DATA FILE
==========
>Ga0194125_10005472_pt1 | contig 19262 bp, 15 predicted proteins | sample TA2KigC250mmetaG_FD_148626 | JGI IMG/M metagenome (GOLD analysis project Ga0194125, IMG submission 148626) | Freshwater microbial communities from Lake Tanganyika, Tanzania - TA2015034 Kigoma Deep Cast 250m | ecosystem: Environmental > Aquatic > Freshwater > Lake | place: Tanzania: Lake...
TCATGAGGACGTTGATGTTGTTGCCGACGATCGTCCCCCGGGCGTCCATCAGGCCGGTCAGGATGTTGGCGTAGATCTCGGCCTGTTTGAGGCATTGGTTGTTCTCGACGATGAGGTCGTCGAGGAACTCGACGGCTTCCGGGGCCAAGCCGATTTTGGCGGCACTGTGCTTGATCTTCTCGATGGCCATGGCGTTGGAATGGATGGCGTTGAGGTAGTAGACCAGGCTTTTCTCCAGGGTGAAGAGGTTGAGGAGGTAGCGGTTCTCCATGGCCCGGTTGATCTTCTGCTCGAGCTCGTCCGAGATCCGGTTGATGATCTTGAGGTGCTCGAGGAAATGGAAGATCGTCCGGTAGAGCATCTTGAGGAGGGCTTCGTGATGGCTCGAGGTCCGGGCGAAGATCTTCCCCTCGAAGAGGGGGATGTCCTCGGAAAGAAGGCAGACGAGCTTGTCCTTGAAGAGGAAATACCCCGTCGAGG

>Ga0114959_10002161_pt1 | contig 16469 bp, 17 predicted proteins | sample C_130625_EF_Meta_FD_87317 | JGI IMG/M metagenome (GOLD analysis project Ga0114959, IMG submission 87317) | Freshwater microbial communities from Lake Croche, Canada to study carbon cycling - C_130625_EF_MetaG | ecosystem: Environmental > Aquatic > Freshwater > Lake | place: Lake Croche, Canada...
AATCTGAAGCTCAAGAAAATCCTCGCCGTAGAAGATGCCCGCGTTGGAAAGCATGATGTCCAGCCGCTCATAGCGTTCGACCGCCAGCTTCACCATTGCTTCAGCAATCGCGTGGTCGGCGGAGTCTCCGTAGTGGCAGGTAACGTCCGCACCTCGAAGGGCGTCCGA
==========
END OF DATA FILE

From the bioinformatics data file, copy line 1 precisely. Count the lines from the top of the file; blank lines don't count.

>Ga0194125_10005472_pt1 | contig 19262 bp, 15 predicted proteins | sample TA2KigC250mmetaG_FD_148626 | JGI IMG/M metagenome (GOLD analysis project Ga0194125, IMG submission 148626) | Freshwater microbial communities from Lake Tanganyika, Tanzania - TA2015034 Kigoma Deep Cast 250m | ecosystem: Environmental > Aquatic > Freshwater > Lake | place: Tanzania: Lake...